Pubdate: Wed, 10 Feb 2016
Source: East Bay Express (CA)
Column: Legalization Nation
Copyright: 2016 East Bay Express
Author: David Downs


City staffers are seeking to lift Oakland's cap on dispensaries and 
to license vapor lounges, commercial gardens, hash-makers, kitchens, and labs.

Oakland stands poised to dominate California's new era of regulated 
medical cannabis. The Oakland City Council could green-light up to 
eight new medical cannabis dispensaries per year, as well approve 
dozens of related licenses for cultivation, testing, edibles, and pot 
extracts at its meeting on Tuesday, February 16.

Under the sweeping plan pushed by staffers in Mayor Libby Schaaf's 
administration, Oakland would also issue new licenses for 
delivery-only dispensaries, transportation services, lounges, and 
analytical labs. The plan also likely will produce millions of 
dollars in new tax revenue for the city; would increase safety by 
reducing the need for a black market for medical pot; would add more 
local jobs; and would produce safer medical cannabis supplies on a 
smaller carbon footprint, according to city staffers. The plan is 
scheduled to go before the council's Public Safety Committee on 
Tuesday night, February 9.

Many in the industry cheered the plan on Monday. "It's long overdue,"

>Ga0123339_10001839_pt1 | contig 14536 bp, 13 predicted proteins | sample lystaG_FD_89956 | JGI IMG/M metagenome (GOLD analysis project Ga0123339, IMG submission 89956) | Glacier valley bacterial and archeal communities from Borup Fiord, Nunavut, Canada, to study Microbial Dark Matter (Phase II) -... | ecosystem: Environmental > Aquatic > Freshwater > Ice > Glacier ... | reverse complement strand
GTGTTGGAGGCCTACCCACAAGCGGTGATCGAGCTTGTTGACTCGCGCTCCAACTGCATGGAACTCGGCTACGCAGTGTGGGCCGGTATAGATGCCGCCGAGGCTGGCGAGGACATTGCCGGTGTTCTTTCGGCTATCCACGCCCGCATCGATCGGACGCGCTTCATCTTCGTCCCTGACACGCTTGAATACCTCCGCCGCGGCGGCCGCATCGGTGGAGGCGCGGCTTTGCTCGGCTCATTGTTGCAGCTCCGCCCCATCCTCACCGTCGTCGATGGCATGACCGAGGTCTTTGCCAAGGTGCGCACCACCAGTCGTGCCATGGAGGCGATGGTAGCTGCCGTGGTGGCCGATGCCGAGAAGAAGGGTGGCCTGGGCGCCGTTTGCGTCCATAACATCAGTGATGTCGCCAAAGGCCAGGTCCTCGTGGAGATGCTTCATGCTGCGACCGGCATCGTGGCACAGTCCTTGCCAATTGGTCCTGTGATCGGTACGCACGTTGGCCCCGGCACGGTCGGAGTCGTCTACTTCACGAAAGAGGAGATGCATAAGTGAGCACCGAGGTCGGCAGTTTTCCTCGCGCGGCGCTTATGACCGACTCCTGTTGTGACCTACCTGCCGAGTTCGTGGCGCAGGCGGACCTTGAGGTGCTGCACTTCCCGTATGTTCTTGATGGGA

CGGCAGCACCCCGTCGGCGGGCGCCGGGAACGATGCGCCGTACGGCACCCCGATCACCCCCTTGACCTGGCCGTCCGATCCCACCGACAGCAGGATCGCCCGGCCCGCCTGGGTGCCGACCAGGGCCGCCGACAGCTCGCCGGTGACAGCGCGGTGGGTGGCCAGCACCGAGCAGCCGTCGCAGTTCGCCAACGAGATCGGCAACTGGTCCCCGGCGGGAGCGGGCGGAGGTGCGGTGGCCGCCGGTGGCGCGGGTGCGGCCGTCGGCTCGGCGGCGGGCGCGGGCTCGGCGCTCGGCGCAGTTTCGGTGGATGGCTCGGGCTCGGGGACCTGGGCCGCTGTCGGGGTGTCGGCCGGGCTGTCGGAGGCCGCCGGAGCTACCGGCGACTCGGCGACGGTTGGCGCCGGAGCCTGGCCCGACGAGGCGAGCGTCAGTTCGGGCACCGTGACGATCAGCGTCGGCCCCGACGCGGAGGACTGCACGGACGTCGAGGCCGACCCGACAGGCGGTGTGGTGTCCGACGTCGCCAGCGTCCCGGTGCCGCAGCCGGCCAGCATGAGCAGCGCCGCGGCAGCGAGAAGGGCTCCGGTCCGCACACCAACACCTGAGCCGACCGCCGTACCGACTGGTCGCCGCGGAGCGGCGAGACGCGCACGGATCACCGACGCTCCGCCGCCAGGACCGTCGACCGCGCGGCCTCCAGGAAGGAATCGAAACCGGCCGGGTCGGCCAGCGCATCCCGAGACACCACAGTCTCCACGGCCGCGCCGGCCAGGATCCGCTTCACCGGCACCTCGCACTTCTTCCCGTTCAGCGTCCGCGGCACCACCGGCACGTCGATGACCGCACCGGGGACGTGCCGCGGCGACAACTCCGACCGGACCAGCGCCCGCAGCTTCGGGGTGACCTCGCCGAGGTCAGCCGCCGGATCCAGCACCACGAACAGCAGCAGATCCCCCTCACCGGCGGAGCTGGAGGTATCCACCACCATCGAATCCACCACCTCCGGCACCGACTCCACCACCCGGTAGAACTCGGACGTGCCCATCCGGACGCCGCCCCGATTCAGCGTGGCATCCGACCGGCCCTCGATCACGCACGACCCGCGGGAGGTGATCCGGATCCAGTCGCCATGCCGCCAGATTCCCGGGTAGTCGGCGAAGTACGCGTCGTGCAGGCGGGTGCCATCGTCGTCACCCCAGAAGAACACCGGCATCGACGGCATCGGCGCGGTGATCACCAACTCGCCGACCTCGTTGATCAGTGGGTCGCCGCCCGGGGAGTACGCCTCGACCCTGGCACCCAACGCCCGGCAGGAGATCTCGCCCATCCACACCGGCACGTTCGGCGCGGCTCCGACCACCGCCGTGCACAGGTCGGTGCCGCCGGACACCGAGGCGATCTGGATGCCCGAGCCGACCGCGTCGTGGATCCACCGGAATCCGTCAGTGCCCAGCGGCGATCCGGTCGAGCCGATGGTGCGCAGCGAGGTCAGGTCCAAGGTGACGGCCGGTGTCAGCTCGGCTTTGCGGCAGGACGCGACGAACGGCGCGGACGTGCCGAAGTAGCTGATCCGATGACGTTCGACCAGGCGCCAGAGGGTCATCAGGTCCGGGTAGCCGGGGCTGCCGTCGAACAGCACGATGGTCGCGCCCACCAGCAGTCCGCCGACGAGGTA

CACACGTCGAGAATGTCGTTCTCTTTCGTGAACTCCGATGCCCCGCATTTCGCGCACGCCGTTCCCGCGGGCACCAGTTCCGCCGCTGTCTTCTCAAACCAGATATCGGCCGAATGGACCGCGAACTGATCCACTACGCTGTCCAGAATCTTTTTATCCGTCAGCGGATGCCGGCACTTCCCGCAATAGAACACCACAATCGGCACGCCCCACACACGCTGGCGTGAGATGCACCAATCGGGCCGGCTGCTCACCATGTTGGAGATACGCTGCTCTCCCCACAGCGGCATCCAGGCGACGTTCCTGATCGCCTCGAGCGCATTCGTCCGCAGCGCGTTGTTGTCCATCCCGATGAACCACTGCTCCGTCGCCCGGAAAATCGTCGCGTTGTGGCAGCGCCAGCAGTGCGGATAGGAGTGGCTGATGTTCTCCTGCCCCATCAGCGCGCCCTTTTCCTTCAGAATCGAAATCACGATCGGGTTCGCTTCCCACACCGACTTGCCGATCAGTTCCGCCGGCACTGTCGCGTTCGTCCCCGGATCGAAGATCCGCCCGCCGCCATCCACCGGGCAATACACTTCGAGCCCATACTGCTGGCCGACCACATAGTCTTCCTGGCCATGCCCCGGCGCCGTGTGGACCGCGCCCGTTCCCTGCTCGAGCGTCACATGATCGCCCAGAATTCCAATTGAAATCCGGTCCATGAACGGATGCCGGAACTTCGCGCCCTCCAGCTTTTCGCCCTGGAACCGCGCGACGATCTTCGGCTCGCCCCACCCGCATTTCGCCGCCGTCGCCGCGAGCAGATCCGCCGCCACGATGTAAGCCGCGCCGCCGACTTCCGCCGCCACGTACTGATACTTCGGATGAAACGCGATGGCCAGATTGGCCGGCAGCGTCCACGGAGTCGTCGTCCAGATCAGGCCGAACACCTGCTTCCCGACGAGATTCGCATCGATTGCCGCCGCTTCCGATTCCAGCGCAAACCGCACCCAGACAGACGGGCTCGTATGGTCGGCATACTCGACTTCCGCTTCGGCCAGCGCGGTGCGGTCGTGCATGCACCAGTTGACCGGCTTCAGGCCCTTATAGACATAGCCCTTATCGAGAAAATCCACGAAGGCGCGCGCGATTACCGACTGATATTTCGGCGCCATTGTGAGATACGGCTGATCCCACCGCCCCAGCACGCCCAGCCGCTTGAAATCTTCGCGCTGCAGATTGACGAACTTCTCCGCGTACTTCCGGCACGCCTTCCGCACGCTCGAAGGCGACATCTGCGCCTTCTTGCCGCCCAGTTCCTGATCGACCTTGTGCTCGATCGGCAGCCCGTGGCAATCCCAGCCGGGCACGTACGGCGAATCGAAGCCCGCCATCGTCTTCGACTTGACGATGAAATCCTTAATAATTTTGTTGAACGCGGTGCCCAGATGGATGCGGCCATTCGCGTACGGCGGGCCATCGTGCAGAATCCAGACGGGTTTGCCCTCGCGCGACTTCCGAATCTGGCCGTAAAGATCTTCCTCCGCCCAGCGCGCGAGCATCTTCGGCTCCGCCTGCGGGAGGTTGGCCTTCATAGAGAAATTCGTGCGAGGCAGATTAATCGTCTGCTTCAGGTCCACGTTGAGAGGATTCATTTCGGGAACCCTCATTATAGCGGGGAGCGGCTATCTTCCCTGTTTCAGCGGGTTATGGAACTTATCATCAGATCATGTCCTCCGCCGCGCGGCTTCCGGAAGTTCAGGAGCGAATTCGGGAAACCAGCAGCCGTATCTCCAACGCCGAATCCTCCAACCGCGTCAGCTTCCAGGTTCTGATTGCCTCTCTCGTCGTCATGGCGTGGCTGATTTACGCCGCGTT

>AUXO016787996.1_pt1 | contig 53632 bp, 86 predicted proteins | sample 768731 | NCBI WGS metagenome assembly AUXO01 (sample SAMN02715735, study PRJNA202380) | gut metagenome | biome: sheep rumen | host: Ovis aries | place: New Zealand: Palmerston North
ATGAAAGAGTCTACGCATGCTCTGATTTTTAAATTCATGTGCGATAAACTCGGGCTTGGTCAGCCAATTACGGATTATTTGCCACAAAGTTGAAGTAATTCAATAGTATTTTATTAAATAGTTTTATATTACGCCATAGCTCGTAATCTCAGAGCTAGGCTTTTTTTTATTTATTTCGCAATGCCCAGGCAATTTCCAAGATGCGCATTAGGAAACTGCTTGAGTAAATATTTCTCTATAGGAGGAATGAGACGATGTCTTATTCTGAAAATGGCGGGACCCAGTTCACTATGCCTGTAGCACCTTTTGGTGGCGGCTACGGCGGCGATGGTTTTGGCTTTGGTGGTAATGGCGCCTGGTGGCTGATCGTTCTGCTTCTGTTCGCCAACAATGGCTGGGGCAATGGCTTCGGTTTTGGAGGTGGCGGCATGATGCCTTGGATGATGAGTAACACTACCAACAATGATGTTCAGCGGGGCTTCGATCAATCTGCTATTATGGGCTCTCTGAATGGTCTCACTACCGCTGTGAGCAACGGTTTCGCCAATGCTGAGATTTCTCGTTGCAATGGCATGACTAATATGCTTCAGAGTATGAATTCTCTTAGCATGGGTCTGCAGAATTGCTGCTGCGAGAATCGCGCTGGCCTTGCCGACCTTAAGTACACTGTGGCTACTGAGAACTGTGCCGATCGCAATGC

said Dale Sky Jones, chancellor of Oaksterdam University in the 
city's Uptown district. "But I trust Oakland to continue to be the leader."

"Oakland's always been at the forefront of the legal cannabis 
movement," said BLUM dispensary Executive Director Salwa Ibrahim. 
"It's only appropriate the city continue to expand its legislation in 
ways that allow our industry room to thrive, innovate, and compete 
with the rest of the country."

Currently, Oakland is falling behind other cities, city staffers 
report, and needs to align its laws with the new state regulations. 
Oakland trails San Francisco and Sacramento in dispensaries per 
capita. Oakland's eight licensed dispensaries paid more than $4 
million in taxes in 2015, and revenues should grow 28 percent in 
2016, staffers estimate.

Californians legalized medical marijuana in 1996, but the legislature 
did not enact state regulations until 2015. Oakland had been blazing 
its own trail, first in 1998 with the opening of the Oakland Cannabis 
Buyer's Cooperative, and again in 2004 with four licensed 
dispensaries, plus four more in 2011.

Oakland drew federal threats of prosecution for licensing medical 
cultivation in 2010, but current policies from the Obama 
administration steer prosecutors away from targeting state-regulated 
pot commerce. California lawmakers regulated medical pot from seed to 
sale in October with the passage of the Medical Marijuana Regulation 
and Safety Act (MMRSA).

MMRSA bestows unprecedented legitimacy on state-licensed 
canna-businesses, and is super-charging the billion-dollar industry's 
growth this year. While many cities reacted to MMRSA with bans, 
others are seeing green and cashing in.

MMRSA calls for about ten new license types covering most aspects of 
the pot trade, and the state's dual licensing structure lets